Why NYC must fix its mental health crisis

POLITICS: Why NYC must fix its mental health crisis

Another commuter was killed this past Monday, pushed in front of a subway train by an emotionally disturbed person.

Violent crime on the subway is up broadly, and the untreated mentally ill are often involved. How many more people will be hurt or killed before New York City and State officials act on both crime and mental illness?

The NYPD announced earlier Monday that hundreds more cops will be deployed to ensure subway security.

Carlton McPherson is led away by cops earlier in the week; he is suspected of pushing a man to his death on the No. 4 train. G.N.Miller/NYPost

Governor Hochul brought in the National Guard earlier this month.

In February, Mayor Adams added “upwards of over 1,000 uniformed officers into the transit system.” 

But cops alone won’t solve the problem. Two other things must happen: crime needs to be penalized, and the mental health system must begin to focus on the seriously mentally ill.

Police are already doing their part.

Officers are bringing people with clear signs of mental disturbance to jails and hospitals, but that’s where the accountability ends. NYPD Transit Chief Mike Kemper has said that those brought in are often back out “ . . . sometimes within hours.”

Ralph Webdale holds photos of his family, including sister Kendra, whose death in 1999 in a NY subway station at the hands of a mentally ill man inspired the law of her name. Stephen Yang

Like many other perpetrators, yesterday’s 24-year-old Carlton McPherson was reportedly mentally ill and has had multiple arrests, including for assault—but he was released on bond in January; this was after failing to show up for court twice.

Instead of subjecting police to endless cycles of action, often involving the same people, offenders and the mental health system should be held accountable after police have intervened.

Bail reform and legal discovery reform should be rolled back, and involuntary treatment for those displaying clear signs of mental impairment used in the rare cases it is needed.

Some advocates condemn any treatment that is not voluntary, regardless of whether it is patient-centered.

But for many with the most severe mental illnesses, like schizophrenia and other psychotic disorders, accountability is a hallmark of successful programs.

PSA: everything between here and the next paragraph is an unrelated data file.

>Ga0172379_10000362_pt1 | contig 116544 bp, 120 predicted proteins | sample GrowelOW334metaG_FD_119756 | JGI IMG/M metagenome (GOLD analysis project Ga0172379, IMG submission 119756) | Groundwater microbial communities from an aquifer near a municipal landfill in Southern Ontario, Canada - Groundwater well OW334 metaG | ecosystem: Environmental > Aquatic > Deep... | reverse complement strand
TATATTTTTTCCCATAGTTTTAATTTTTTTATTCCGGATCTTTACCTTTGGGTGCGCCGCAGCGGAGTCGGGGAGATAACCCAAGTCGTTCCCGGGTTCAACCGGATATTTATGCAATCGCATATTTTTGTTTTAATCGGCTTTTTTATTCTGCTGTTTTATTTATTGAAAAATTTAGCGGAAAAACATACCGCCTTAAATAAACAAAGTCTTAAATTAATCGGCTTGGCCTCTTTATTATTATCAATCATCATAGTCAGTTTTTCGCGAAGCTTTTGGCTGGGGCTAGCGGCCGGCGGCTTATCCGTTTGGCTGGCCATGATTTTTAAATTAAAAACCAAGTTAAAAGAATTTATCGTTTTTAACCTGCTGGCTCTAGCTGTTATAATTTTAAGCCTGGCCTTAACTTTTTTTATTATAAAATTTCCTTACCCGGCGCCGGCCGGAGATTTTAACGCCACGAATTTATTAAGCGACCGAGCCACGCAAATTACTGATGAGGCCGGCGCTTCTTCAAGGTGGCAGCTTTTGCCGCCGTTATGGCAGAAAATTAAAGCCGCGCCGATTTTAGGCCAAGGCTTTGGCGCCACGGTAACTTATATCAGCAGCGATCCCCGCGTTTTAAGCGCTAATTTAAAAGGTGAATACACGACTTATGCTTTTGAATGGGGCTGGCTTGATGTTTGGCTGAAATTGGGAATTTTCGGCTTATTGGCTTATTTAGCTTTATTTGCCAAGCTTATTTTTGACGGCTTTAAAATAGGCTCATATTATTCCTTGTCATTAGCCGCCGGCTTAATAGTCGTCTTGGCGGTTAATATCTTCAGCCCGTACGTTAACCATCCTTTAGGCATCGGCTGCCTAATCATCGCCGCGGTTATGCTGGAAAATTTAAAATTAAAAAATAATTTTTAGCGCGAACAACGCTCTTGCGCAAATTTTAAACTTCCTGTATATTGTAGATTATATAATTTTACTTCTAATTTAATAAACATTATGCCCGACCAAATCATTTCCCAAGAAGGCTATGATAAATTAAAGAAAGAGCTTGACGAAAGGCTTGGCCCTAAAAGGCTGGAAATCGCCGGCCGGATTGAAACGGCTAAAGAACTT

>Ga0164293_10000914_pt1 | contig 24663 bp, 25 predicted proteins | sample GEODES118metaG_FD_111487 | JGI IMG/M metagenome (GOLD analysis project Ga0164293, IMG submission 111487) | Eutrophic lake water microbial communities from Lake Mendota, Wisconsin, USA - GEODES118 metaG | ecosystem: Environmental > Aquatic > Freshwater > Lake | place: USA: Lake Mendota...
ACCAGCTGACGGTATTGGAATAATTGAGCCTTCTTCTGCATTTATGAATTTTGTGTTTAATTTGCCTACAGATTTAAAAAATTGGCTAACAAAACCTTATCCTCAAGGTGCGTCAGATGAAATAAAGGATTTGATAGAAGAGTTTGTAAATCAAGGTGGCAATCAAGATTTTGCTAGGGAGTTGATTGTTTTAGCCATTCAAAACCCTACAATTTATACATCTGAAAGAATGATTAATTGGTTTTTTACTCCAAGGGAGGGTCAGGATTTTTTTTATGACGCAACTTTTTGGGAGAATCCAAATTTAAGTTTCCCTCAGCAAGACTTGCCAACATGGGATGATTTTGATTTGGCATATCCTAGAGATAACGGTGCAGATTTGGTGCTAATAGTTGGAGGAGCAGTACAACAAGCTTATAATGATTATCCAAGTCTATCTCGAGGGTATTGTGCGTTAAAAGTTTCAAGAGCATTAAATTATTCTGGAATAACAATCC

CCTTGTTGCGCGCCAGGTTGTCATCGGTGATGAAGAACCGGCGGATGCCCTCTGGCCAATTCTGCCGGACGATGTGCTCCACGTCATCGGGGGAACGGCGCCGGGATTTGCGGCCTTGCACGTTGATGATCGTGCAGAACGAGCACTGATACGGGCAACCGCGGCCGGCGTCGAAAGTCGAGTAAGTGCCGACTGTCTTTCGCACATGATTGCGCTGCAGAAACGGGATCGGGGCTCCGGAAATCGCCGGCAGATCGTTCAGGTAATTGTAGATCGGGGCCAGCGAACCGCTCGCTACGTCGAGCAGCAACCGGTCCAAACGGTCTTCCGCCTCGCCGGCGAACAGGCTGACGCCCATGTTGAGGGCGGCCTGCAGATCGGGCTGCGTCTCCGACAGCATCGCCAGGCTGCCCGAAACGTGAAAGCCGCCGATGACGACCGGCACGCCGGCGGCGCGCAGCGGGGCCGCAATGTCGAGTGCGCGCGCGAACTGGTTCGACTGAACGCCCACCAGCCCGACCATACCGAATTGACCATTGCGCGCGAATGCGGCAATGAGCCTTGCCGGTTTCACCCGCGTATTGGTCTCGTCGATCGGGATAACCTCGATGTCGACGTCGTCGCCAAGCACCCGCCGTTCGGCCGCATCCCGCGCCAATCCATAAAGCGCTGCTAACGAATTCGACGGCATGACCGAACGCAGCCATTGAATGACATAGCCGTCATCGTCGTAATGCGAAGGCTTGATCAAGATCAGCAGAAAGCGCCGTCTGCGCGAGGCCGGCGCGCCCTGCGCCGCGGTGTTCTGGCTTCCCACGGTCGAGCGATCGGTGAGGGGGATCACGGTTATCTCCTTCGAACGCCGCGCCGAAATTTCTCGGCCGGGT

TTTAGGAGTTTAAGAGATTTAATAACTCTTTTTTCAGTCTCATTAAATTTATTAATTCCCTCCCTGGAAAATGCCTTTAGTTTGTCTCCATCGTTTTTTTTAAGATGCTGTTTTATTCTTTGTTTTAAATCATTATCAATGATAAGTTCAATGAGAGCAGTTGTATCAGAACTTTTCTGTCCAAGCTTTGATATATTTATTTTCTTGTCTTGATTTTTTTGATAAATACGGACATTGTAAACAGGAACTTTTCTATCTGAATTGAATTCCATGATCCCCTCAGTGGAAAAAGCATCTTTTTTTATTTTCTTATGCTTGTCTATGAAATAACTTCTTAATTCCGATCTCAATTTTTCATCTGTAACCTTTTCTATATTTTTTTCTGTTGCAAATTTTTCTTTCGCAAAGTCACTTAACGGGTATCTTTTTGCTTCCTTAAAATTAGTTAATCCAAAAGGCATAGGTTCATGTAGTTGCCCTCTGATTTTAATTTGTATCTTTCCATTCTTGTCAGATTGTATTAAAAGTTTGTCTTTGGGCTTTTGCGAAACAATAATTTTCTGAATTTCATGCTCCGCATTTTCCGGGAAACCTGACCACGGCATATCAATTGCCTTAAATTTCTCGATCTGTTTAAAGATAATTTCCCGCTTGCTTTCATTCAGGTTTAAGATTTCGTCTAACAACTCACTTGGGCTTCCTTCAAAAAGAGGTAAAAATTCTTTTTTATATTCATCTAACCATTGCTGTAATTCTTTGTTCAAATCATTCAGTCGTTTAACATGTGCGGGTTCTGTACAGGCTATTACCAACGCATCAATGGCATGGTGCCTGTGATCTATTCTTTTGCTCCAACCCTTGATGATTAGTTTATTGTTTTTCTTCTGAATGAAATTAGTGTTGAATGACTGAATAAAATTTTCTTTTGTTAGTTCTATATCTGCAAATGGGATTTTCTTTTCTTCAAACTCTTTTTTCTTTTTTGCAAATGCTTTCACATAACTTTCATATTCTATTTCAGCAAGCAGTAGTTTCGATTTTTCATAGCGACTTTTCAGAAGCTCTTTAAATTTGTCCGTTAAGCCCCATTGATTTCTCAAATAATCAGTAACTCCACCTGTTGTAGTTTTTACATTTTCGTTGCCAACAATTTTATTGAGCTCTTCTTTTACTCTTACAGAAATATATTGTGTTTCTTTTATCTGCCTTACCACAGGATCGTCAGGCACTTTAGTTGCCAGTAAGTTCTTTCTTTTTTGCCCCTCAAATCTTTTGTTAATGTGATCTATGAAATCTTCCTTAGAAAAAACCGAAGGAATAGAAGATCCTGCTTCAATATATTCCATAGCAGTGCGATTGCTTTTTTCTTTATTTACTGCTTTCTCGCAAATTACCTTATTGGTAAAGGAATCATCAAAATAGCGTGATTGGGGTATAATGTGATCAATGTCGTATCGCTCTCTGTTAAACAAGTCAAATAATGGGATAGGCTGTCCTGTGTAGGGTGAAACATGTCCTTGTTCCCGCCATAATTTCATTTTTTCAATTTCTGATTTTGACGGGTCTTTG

Take Kendra’s Law, the state’s law for court-mandated outpatient treatment designed for a very small number of individuals with serious mental illnesses, who have a history of repeat hospitalizations or arrests stemming from treatment non-compliance.

The law, passed in 1999, was implemented precisely to prevent subway pushings and other mental illness-related tragedies.

It promotes government accountability and equitable access to health care and has been shown to reduce violence and incarceration each by more than 70%. 

When there are too few consequences for breaking the law, by individuals mentally ill or not, some useful programs for connecting people to treatment can deteriorate.

Consider mental health and drug treatment courts, which allow offenders to trade a sentence for court-mandated treatment.

If the message is sent that crime isn’t punished, the incentive for potential participants to opt-in to these programs, which will hold them accountable, is entirely erased.

Not surprisingly, participation in drug and mental health courts has plummeted

Gov. Kathy Hochul recently brought in some 1,000 National Guard troops to patrol the city’s subway network. Getty Images

Mayor Adams and Gov. Hochul have been more focused on the seriously mentally ill than their respective predecessors.

Hochul’s push for greater inpatient psychiatric bed capacity, in particular, will help reduce the frequency that patients are treated — and then streeted — without being stabilized.

Bed capacity is necessary because, for people like McPherson, outpatient treatment may not provide enough oversight to stay stable and avoid violence. 

But the city and state still spend far too much taxpayer money on ineffective programs that deprioritize those with serious mental illness over the  “worried well” — folks who are most likely just having a bad day.

What’s likely to decrease anxiety for the average New Yorker and transit worker? Feeling like we can get on the subway without fear of being killed, pushed, stabbed, shot, raped, robbed, or otherwise assaulted.

New York Mayor Eric Adams is also beefing up subway security, having ordered hundreds more NYPD officers down to patrol NYC stations. Stephen Yang

Without enforcement of crime, from assaults to turn-style jumping, New Yorkers may stop caring if someone is mentally ill at all — they’ll want to see a perpetrator simply placed behind bars.

New Yorkers need to know the typical criminal will be held accountable, too.

To keep the public safe — including the mentally ill — we must have a criminal justice system that is, in fact, just. 

Carolyn D. Gorman is a Paulson Policy Analyst at the Manhattan Institute.

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